- Failure to properly train employees involved in the activity.
It’s also unlikely that there will be insurance coverage for these types of acts or omissions.
If none of the exceptions applies, an agritourism entity is not liable to any person for an agritourism participant injury or damages arising out of the injury, if the agritourism entity either posted the proper warning or obtained a written waiver (requirements for both options are provided by the Act).
Posted Warning: (§ 75A.003)
To enjoy the benefits of the Act by posted warning, an agritourism entity must post and maintain a sign in a clearly visible location on or near premises on which an agritourism activity is conducted. The sign must contain the following language:
UNDER TEXAS LAW (CHAPTER 75A, CIVIL PRACTICE AND REMEDIES CODE), AN AGRITOURISM ENTITY IS NOT LIABLE FOR ANY INJURY TO OR DEATH OF AN AGRITOURISM PARTICIPANT RESULTING FROM AN AGRITOURISM ACTIVITY.”
Unfortunately, the Act does not provide any further clarity on where the sign must be posted or what the sign must look like. It may be helpful to look at other statutes that require posted signs, like the statute that directs what a posted sign must include in order to prevent trespass by license holders with a concealed handgun, commonly referred to as a “30.06 sign” (Tex. Pen. Code Ann. § 30.06 (West)). This statute requires the sign to include the prescribed language in both English and Spanish, have contrasting colors with block letters at least one inch in height and be displayed in a conspicuous manner clearly visible to the public.
Signs may be created anywhere as long as the required language is printed on them. They’re also available for purchase from the Texas Farm Bureau, Texas and Southwestern Cattle Raisers Association and Texas Wildlife Association.
Written Waiver: (§ 75A.004)
To enjoy the benefits of the Act by written waiver, the written waiver must:
- Be signed before the agritourism participant engages in an agritourism activity;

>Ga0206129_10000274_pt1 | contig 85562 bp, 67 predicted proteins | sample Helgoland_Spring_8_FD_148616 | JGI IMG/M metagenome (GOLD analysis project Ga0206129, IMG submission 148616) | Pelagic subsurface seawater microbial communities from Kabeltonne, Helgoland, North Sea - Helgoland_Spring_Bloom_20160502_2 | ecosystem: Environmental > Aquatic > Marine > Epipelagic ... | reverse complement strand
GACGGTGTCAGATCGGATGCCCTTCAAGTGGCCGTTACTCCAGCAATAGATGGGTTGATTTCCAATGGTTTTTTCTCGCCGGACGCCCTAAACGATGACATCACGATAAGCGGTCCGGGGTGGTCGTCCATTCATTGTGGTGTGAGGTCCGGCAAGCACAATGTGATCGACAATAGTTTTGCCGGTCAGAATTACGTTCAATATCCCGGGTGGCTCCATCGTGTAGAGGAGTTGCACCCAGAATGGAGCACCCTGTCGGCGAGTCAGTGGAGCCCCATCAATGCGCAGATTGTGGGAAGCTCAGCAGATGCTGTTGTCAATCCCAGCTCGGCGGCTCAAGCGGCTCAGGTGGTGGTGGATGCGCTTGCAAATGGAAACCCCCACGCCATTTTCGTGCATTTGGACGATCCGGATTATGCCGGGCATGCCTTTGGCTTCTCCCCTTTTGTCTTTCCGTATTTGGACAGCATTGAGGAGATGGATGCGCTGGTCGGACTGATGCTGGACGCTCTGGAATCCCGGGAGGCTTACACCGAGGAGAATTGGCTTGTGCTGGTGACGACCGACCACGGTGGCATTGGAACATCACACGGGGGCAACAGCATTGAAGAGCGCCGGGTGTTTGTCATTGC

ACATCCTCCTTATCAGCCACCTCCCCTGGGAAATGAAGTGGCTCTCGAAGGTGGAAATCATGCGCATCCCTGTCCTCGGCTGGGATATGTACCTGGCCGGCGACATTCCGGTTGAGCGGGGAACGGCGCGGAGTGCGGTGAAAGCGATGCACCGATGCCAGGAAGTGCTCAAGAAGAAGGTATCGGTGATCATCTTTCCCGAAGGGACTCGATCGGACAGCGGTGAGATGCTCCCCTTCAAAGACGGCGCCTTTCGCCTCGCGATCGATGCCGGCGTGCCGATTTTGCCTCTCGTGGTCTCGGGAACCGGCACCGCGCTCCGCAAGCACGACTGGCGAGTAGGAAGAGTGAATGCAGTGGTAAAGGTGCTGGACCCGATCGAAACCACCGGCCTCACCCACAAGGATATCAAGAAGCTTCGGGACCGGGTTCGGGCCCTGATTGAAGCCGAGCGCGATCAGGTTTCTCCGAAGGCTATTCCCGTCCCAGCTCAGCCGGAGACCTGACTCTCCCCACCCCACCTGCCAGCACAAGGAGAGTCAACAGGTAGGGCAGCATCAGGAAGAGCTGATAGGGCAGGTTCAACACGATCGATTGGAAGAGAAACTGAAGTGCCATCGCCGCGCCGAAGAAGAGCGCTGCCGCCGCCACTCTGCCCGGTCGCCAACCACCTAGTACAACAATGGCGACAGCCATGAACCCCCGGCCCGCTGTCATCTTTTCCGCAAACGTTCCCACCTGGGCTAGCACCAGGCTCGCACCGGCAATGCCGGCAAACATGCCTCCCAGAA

- Be signed by the agritourism participant or, if the agritourism participant is a minor, the agritourism participant's parent, managing conservator or guardian;
- Be in a document separate from any other agreement between the agritourism participant and the agritourism entity other than a different warning, consent or assumption of risk statement;
- Be printed in no less than 10-point bold type; and
- Contain the following language:
“AGREEMENT AND WARNING
I UNDERSTAND AND ACKNOWLEDGE THAT AN AGRITOURISM ENTITY IS NOT LIABLE FOR ANY INJURY TO OR DEATH OF AN AGRITOURISM PARTICIPANT RESULTING FROM AGRITOURISM ACTIVITIES. I UNDERSTAND THAT I HAVE ACCEPTED ALL RISK OF INJURY, DEATH, PROPERTY DAMAGE, AND OTHER LOSS THAT MAY RESULT FROM AGRITOURISM ACTIVITIES.”
YES, you still need liability insurance.
Although the Act reduces the potential for an agritourism entity to be held liable for injury to agritourism participants, the Act isn’t a substitute for liability insurance. The Act won’t prevent a landowner from being sued and needing an attorney to handle the litigation (expenses a liability insurance policy often covers). Additionally, there are many exceptions to the Act where the limited liability wouldn’t apply to the landowner, in which case the landowner could look to his or her liability insurance for coverage.
When you partner with Higginbotham for your business insurance, we give you the tools you need to make smart decisions about managing your risks, including your contractual exposures. Learn more about our Texas risk management services and contact our team.